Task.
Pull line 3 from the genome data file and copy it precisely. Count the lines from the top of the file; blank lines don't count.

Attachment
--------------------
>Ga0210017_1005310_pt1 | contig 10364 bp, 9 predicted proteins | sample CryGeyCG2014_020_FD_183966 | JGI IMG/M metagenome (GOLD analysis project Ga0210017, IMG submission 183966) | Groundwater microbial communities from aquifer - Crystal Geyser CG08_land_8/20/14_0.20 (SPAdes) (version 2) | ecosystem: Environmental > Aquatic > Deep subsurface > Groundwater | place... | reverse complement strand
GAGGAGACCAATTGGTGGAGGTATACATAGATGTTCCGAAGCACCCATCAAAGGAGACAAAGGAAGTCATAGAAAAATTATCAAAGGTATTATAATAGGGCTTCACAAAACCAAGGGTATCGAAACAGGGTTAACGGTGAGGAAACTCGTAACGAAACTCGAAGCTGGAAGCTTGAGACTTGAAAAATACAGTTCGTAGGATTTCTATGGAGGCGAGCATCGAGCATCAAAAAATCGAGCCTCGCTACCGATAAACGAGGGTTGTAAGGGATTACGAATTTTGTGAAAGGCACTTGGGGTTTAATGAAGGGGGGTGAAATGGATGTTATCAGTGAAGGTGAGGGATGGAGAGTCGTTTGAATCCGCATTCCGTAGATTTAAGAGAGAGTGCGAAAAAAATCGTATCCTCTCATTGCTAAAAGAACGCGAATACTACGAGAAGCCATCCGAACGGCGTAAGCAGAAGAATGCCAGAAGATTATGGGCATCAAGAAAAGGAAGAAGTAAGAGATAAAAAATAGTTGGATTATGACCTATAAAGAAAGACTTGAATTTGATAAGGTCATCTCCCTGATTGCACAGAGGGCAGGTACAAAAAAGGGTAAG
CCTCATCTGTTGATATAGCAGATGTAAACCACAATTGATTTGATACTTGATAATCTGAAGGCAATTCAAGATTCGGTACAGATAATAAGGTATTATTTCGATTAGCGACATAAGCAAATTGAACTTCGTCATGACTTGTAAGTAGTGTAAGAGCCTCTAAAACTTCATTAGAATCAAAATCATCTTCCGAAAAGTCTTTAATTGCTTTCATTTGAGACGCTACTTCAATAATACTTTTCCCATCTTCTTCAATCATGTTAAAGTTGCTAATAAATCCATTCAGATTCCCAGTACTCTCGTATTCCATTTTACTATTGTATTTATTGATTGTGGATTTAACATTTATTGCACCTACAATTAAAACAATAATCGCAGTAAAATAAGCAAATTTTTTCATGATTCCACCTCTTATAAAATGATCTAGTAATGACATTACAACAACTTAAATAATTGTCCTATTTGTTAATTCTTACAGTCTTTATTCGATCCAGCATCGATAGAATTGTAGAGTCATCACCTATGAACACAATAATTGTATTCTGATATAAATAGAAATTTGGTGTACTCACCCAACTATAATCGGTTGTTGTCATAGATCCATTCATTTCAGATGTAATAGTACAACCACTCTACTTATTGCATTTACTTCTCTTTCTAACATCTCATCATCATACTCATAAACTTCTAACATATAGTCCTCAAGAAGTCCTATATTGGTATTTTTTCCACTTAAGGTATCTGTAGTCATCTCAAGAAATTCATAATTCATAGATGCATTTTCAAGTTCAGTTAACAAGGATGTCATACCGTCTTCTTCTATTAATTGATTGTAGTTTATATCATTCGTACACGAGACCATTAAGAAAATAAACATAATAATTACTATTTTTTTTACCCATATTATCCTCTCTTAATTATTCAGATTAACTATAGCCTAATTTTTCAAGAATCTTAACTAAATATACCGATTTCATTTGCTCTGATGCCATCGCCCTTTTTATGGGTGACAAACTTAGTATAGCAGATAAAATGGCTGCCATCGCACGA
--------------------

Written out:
CCTCATCTGTTGATATAGCAGATGTAAACCACAATTGATTTGATACTTGATAATCTGAAGGCAATTCAAGATTCGGTACAGATAATAAGGTATTATTTCGATTAGCGACATAAGCAAATTGAACTTCGTCATGACTTGTAAGTAGTGTAAGAGCCTCTAAAACTTCATTAGAATCAAAATCATCTTCCGAAAAGTCTTTAATTGCTTTCATTTGAGACGCTACTTCAATAATACTTTTCCCATCTTCTTCAATCATGTTAAAGTTGCTAATAAATCCATTCAGATTCCCAGTACTCTCGTATTCCATTTTACTATTGTATTTATTGATTGTGGATTTAACATTTATTGCACCTACAATTAAAACAATAATCGCAGTAAAATAAGCAAATTTTTTCATGATTCCACCTCTTATAAAATGATCTAGTAATGACATTACAACAACTTAAATAATTGTCCTATTTGTTAATTCTTACAGTCTTTATTCGATCCAGCATCGATAGAATTGTAGAGTCATCACCTATGAACACAATAATTGTATTCTGATATAAATAGAAATTTGGTGTACTCACCCAACTATAATCGGTTGTTGTCATAGATCCATTCATTTCAGATGTAATAGTACAACCACTCTACTTATTGCATTTACTTCTCTTTCTAACATCTCATCATCATACTCATAAACTTCTAACATATAGTCCTCAAGAAGTCCTATATTGGTATTTTTTCCACTTAAGGTATCTGTAGTCATCTCAAGAAATTCATAATTCATAGATGCATTTTCAAGTTCAGTTAACAAGGATGTCATACCGTCTTCTTCTATTAATTGATTGTAGTTTATATCATTCGTACACGAGACCATTAAGAAAATAAACATAATAATTACTATTTTTTTTACCCATATTATCCTCTCTTAATTATTCAGATTAACTATAGCCTAATTTTTCAAGAATCTTAACTAAATATACCGATTTCATTTGCTCTGATGCCATCGCCCTTTTTATGGGTGACAAACTTAGTATAGCAGATAAAATGGCTGCCATCGCACGA